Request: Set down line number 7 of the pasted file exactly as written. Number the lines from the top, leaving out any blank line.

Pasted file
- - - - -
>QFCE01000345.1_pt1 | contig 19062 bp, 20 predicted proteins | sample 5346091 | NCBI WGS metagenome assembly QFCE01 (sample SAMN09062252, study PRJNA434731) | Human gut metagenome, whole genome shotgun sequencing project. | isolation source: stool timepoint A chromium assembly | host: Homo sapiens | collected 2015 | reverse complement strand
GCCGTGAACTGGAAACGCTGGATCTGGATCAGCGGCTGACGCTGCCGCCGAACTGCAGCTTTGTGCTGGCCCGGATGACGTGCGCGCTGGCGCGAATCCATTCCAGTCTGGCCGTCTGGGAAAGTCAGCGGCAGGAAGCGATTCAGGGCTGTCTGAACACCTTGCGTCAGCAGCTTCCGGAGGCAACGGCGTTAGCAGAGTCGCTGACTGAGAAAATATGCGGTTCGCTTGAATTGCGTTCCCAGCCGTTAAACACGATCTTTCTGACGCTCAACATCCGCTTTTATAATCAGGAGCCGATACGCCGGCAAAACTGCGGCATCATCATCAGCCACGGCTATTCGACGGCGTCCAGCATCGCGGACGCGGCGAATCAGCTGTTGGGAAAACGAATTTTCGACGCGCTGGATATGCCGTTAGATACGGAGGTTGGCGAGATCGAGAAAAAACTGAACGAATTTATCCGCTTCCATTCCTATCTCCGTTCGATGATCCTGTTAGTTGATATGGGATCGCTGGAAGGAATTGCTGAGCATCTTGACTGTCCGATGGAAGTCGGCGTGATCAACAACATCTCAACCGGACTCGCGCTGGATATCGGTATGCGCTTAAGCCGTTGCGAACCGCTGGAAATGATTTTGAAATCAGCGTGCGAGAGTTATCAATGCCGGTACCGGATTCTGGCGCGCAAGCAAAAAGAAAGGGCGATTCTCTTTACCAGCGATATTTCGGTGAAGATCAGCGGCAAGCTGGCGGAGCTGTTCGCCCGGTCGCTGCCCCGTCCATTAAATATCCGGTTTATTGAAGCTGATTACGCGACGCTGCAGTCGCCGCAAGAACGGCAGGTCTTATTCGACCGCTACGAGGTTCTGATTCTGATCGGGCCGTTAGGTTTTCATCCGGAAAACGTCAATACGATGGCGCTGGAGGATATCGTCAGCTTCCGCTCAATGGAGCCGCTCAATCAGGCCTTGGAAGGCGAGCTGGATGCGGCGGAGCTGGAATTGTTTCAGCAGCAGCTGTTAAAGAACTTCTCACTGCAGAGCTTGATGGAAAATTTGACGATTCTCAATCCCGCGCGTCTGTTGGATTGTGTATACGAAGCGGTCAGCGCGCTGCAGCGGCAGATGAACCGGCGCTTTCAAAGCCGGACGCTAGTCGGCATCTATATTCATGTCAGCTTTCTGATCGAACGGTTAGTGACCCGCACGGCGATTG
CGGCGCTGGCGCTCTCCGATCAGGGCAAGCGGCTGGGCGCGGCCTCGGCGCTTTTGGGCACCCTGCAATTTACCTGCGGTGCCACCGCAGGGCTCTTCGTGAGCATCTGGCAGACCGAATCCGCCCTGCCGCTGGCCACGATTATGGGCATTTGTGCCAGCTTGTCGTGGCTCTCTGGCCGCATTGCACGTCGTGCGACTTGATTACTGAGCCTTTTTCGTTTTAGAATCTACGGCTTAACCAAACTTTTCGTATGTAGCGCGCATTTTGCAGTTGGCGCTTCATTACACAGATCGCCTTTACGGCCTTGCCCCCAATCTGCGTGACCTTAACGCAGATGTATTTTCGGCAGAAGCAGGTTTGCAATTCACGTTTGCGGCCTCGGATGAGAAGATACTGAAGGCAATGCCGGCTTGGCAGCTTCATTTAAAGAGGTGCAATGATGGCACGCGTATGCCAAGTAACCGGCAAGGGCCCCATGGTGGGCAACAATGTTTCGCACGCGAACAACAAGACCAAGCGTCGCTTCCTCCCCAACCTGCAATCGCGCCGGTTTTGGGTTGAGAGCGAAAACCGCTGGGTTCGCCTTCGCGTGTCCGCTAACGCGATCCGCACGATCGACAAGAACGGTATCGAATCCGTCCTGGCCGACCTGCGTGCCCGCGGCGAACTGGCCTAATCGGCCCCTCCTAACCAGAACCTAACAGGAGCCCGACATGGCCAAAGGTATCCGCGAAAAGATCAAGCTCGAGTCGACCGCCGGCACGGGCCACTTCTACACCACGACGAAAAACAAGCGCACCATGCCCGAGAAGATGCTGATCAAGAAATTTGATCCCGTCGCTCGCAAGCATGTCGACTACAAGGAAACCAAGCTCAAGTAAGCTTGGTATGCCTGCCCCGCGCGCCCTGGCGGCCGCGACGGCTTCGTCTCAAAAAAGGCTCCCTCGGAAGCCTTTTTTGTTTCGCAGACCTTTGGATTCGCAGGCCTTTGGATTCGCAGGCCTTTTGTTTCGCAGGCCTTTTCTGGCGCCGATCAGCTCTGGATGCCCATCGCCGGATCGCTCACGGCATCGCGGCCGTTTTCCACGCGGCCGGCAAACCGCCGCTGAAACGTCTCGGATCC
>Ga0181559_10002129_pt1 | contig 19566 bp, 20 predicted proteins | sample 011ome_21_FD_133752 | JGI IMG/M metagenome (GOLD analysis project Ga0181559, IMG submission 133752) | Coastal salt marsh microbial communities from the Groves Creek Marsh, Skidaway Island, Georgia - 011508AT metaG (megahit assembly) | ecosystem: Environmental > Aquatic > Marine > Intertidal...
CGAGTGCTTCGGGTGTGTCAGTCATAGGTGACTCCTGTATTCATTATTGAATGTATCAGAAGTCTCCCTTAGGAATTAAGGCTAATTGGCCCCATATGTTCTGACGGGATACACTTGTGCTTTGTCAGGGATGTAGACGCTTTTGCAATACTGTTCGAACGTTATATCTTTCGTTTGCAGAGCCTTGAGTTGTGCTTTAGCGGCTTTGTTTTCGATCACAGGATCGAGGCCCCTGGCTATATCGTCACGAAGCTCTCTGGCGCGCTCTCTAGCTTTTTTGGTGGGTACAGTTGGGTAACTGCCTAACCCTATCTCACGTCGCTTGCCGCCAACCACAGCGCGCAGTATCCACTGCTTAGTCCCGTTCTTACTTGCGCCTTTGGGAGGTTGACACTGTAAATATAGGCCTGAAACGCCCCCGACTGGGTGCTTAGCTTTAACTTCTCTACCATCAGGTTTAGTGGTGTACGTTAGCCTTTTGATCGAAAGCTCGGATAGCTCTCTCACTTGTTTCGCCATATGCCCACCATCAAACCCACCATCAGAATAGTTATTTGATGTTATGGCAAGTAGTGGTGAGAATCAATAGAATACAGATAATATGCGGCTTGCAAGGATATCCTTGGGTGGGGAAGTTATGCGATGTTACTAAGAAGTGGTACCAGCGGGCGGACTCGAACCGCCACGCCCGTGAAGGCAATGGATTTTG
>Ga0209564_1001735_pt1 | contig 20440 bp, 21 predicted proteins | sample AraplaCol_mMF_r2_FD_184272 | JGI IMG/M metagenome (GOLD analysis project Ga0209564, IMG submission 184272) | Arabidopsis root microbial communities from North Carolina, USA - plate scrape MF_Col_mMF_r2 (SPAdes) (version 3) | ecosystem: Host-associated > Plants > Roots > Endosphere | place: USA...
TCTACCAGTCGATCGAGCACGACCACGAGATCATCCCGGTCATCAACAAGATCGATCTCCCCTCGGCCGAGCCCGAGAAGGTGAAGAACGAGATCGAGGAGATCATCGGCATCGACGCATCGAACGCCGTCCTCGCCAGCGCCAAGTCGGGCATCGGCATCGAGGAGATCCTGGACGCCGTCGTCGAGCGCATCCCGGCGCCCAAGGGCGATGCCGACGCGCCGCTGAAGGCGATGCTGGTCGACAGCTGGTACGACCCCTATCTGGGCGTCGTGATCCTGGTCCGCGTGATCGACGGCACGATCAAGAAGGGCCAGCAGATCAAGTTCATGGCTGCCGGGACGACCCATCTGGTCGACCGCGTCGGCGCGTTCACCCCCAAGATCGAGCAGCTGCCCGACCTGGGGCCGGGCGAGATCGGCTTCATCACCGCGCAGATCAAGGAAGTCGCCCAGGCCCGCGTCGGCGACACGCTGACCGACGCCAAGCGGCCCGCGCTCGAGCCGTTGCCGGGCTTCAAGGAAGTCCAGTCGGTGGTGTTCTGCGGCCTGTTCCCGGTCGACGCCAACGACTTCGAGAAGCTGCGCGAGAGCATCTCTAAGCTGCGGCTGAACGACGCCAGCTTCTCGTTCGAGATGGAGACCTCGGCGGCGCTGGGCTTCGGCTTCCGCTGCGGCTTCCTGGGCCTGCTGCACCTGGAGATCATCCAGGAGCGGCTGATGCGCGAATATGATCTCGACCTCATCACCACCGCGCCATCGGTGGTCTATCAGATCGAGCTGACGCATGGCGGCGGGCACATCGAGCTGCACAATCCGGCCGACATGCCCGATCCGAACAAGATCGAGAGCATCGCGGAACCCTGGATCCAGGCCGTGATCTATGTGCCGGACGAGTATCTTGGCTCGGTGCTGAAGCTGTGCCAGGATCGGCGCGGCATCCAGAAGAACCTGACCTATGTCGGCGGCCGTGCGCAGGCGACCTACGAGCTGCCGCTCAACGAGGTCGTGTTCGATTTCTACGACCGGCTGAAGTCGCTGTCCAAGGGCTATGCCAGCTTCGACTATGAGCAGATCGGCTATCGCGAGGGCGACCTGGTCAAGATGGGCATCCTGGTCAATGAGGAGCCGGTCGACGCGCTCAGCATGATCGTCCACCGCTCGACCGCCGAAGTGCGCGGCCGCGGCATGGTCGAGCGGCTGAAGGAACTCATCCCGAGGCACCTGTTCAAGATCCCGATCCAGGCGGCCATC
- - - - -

TCTACCAGTCGATCGAGCACGACCACGAGATCATCCCGGTCATCAACAAGATCGATCTCCCCTCGGCCGAGCCCGAGAAGGTGAAGAACGAGATCGAGGAGATCATCGGCATCGACGCATCGAACGCCGTCCTCGCCAGCGCCAAGTCGGGCATCGGCATCGAGGAGATCCTGGACGCCGTCGTCGAGCGCATCCCGGCGCCCAAGGGCGATGCCGACGCGCCGCTGAAGGCGATGCTGGTCGACAGCTGGTACGACCCCTATCTGGGCGTCGTGATCCTGGTCCGCGTGATCGACGGCACGATCAAGAAGGGCCAGCAGATCAAGTTCATGGCTGCCGGGACGACCCATCTGGTCGACCGCGTCGGCGCGTTCACCCCCAAGATCGAGCAGCTGCCCGACCTGGGGCCGGGCGAGATCGGCTTCATCACCGCGCAGATCAAGGAAGTCGCCCAGGCCCGCGTCGGCGACACGCTGACCGACGCCAAGCGGCCCGCGCTCGAGCCGTTGCCGGGCTTCAAGGAAGTCCAGTCGGTGGTGTTCTGCGGCCTGTTCCCGGTCGACGCCAACGACTTCGAGAAGCTGCGCGAGAGCATCTCTAAGCTGCGGCTGAACGACGCCAGCTTCTCGTTCGAGATGGAGACCTCGGCGGCGCTGGGCTTCGGCTTCCGCTGCGGCTTCCTGGGCCTGCTGCACCTGGAGATCATCCAGGAGCGGCTGATGCGCGAATATGATCTCGACCTCATCACCACCGCGCCATCGGTGGTCTATCAGATCGAGCTGACGCATGGCGGCGGGCACATCGAGCTGCACAATCCGGCCGACATGCCCGATCCGAACAAGATCGAGAGCATCGCGGAACCCTGGATCCAGGCCGTGATCTATGTGCCGGACGAGTATCTTGGCTCGGTGCTGAAGCTGTGCCAGGATCGGCGCGGCATCCAGAAGAACCTGACCTATGTCGGCGGCCGTGCGCAGGCGACCTACGAGCTGCCGCTCAACGAGGTCGTGTTCGATTTCTACGACCGGCTGAAGTCGCTGTCCAAGGGCTATGCCAGCTTCGACTATGAGCAGATCGGCTATCGCGAGGGCGACCTGGTCAAGATGGGCATCCTGGTCAATGAGGAGCCGGTCGACGCGCTCAGCATGATCGTCCACCGCTCGACCGCCGAAGTGCGCGGCCGCGGCATGGTCGAGCGGCTGAAGGAACTCATCCCGAGGCACCTGTTCAAGATCCCGATCCAGGCGGCCATC